Punching Stupid and Evil in the Face Since 1986!

"We are on strike, we the men of the mind. We are on strike against self-immolation. We are on strike against the creed of unearned rewards and unrewarded duties."-John Galt

Friday, August 20, 2010

Why do we keep asking the CBO what they think?

Chalk it up to one more inaccurate prediction by the CBO. This week in the new budget update the CBO claims federal debt would stabilize in 2012 for almost 10-years at a manageable 68% of GDP under current law. The problem? The CBO bases that claim on a sustained 2% real growth starting next year. In the same economy where we are loosing more jobs every month, not fewer and just this week 500,000 claims went in for jobless benefits.

To put it kindly, the CBO's forecast seems "already outdated" after data Thursday showed initial jobless claims hit a nine-month high of 500,000 last week, said American Enterprise Institute economist Kevin Hassett.

Harm Bandholz, chief U.S. economist at UniCredit Research, put it more bluntly: "It's ridiculous."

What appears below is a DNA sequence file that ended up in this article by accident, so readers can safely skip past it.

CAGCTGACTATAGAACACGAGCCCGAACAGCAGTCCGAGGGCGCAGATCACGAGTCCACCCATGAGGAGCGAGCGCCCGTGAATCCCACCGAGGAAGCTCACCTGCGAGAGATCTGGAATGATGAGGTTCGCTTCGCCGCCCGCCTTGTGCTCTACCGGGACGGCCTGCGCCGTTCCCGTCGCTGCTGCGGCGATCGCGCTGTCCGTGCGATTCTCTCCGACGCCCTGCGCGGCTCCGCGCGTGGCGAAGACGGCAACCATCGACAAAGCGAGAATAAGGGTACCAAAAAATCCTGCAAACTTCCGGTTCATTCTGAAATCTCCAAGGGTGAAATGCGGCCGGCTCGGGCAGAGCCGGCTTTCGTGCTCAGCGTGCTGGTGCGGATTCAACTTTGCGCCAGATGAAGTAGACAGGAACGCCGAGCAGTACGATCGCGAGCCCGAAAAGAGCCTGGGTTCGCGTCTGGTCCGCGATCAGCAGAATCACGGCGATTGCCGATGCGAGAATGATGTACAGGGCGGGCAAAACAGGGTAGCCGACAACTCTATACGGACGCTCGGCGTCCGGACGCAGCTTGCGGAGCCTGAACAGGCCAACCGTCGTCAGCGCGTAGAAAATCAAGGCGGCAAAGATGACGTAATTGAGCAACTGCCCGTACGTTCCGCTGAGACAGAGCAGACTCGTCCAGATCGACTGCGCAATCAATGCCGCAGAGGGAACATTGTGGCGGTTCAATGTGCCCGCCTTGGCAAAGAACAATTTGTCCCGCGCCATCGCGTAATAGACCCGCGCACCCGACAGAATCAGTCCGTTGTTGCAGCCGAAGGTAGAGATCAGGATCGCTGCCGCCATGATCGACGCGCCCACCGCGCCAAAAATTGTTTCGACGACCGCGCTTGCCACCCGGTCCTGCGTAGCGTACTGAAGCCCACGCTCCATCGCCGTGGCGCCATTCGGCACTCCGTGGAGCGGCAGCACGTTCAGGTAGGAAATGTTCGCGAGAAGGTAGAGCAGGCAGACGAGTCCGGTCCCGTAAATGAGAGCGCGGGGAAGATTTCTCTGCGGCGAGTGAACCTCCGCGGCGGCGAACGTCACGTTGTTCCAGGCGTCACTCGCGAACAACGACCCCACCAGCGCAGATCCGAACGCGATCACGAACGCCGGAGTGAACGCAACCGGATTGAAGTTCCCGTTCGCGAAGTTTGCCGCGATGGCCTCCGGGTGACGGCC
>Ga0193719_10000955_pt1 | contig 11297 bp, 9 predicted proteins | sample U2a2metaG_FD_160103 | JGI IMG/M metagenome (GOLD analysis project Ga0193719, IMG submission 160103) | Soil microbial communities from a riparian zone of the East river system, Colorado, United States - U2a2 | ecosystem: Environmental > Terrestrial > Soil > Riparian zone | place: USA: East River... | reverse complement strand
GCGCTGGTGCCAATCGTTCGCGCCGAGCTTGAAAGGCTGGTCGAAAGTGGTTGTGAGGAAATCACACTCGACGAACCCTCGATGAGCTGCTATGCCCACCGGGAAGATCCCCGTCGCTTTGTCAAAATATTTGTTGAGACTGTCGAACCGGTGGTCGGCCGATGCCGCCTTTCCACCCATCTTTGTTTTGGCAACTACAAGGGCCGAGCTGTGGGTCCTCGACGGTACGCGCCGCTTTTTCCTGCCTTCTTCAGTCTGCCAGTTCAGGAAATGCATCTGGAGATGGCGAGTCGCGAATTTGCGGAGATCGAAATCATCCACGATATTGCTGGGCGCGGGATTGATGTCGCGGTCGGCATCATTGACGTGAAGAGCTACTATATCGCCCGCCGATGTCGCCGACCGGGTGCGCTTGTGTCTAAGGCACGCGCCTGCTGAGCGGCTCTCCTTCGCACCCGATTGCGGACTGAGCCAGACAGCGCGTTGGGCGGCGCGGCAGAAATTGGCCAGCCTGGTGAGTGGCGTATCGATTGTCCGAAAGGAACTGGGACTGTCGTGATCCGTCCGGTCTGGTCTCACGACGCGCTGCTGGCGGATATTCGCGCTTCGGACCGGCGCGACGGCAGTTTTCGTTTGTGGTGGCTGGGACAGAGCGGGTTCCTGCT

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In the fine print, the CBO noted a higher-than-usual degree of uncertainty surrounding its economic projections. But its forecast for the next several years implies an economy strong enough to withstand fiscal tightening on an unprecedented scale. Both the current spate of weak economic data that point to stalling job growth and historical budget data suggest that the CBO's view is, as Bandholz put it, "hopelessly optimistic."

The CBO sees the TARP-adjusted budget deficit falling from 9.8% of GDP this year to 4.2% in fiscal 2012. Outside of demobilization from war, there was only one other time when fiscal policy tightened even half as much. That was the 5.4% of GDP tightening from 1936 to 1938 that helped extend the decade-long Great Depression.

Regrettably most of the figures coming out of the CBO are wrong. They are overly optimistic and often don't look at the whole economic picture. Until this Administration gets a handle on burdening small business and their lust to demonize businesses that create jobs we will not experience this kind of growth. The debt levels we currently maintain are unsustainable and insurmountable for future generations.